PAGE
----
Interim Buprenorphine vs. Waiting List for Opioid DependenceNew England Journal of Medicine Letter to the Editor:
NEJM (N Engl J Med 2016; 375:2504-2505December 22, 2016DOI: 10.1056/NEJMc1610047):
Opioid-use disorder has reached epidemic proportions, with high attendant costs in terms of increases in overdoses and infectious diseases and in economic costs.1 Despite the demonstrated efficacy of maintaining abstinence by treating patients with opioid agonists, patients can remain on clinic waiting lists for months, during which time they are at risk of premature death.2 The use of interim treatment with buprenorphine without formal counseling while patients remain on waiting lists may mitigate this risk during delays in treatment.
In a randomized pilot study (ClinicalTrials.gov number, NCT02360007), we evaluated the efficacy of an interim regimen of buprenorphine for reducing illicit opioid use among 50 persons on waiting lists for entry into treatment for opioid abuse. (The protocol is available with the full text of this letter at NEJM.org
Participants had used opioids for a mean (±SE) of 7.2±6.1 years, 78% had used intravenous opioids, and 30% had previously overdosed, with an average of 3.6 overdoses each. (Participant characteristics at baseline, including a history of drug use, are listed in the Supplementary Appendix, available at NEJM.org.) While remaining on the waiting list, 25 participants were randomly assigned to receive interim treatment with buprenorphine and 25 participants were not assigned to receive this treatment.
Participants in the treatment group visited the clinic every 2 weeks to provide urine samples for toxicologic screening and to ingest buprenorphine under the observation of the staff. The remaining doses were provided through a computerized dispenser that permitted buprenorphine administration at home to reduce the risk of nonadherence. The device used in the study was the Med-O-Wheel Secure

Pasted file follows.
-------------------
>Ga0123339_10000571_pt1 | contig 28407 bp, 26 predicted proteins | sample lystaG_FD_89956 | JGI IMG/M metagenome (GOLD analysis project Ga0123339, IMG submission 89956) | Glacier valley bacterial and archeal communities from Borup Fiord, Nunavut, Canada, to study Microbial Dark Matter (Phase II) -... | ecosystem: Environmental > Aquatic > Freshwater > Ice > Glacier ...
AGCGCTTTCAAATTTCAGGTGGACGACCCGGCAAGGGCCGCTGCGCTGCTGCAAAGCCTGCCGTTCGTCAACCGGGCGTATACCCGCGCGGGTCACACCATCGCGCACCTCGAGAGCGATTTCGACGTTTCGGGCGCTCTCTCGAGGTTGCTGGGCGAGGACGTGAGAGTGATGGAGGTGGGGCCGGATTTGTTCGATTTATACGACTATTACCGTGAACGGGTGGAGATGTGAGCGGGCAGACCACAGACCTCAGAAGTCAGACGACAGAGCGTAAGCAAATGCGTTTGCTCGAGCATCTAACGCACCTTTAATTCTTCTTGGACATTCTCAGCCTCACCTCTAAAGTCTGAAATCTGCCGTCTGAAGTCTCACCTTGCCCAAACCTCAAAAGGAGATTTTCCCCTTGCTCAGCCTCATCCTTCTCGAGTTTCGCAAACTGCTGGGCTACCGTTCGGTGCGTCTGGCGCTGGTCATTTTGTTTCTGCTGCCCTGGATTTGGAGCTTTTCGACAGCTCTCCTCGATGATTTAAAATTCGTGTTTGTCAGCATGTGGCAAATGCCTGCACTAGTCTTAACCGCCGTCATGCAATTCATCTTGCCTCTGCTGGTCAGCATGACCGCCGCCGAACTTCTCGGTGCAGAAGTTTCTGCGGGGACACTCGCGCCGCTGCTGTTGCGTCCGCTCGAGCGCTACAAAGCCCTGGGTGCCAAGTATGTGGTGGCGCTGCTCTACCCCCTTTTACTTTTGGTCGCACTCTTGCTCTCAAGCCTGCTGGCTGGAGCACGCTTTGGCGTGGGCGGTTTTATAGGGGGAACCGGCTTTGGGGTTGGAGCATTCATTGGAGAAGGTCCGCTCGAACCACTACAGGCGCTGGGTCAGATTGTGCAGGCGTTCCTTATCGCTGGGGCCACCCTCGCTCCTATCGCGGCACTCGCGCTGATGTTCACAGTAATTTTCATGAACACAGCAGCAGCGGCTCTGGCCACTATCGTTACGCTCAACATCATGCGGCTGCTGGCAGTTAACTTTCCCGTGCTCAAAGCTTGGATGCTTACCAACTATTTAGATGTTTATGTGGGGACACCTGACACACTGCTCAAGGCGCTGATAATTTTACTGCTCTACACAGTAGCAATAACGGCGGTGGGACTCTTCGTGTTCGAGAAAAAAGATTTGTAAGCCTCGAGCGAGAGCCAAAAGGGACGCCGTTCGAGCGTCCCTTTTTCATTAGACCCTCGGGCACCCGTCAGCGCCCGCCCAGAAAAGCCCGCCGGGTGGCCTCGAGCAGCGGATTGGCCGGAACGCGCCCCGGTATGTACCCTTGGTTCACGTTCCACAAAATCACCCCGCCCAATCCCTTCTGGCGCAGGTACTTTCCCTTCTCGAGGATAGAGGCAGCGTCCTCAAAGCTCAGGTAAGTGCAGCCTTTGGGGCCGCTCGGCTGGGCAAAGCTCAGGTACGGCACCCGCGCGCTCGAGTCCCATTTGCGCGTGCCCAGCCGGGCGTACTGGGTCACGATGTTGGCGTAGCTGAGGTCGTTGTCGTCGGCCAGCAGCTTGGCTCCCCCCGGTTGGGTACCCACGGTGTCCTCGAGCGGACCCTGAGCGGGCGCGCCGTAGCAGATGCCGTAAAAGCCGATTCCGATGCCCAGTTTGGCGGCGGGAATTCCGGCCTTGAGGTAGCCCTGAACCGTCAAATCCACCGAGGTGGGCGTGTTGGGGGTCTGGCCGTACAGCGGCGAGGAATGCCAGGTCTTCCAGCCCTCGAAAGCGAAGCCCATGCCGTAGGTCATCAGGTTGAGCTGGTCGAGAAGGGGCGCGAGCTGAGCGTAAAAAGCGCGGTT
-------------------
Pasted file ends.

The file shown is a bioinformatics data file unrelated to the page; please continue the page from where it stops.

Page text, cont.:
dispenser (Addoz Med-O-Wheel SECURE / e-pill Med-O-Wheel SECURE), a portable, disk-shaped device that makes each day’s dose available during a pre-programmed 3-hour window. Participants in the treatment group also received daily calls to assess drug use, craving, and withdrawal by means of an interactive voice-response telephone system as well as system-generated random callbacks.
Participants in the control group remained on the waiting list of their local clinic and did not receive these services. | Learn more
- read the full letter at NEJM.Stacey C. Sigmon, Ph.D., Taylor A. Ochalek, B.A., Andrew C. Meyer, Ph.D., Bryce Hruska, Ph.D., Sarah H. Heil, Ph.D., Gary J. Badger, M.S., Gail Rose, Ph.D., John R. Brooklyn, M.D., University of Vermont, Burlington, VT University of Vermont Medical Center.
ClinicalTrials.gov number NCT02360007: Interim Buprenorphine: Leveraging Medication + Technology to Bridge Delays in Treatment Access (IBT)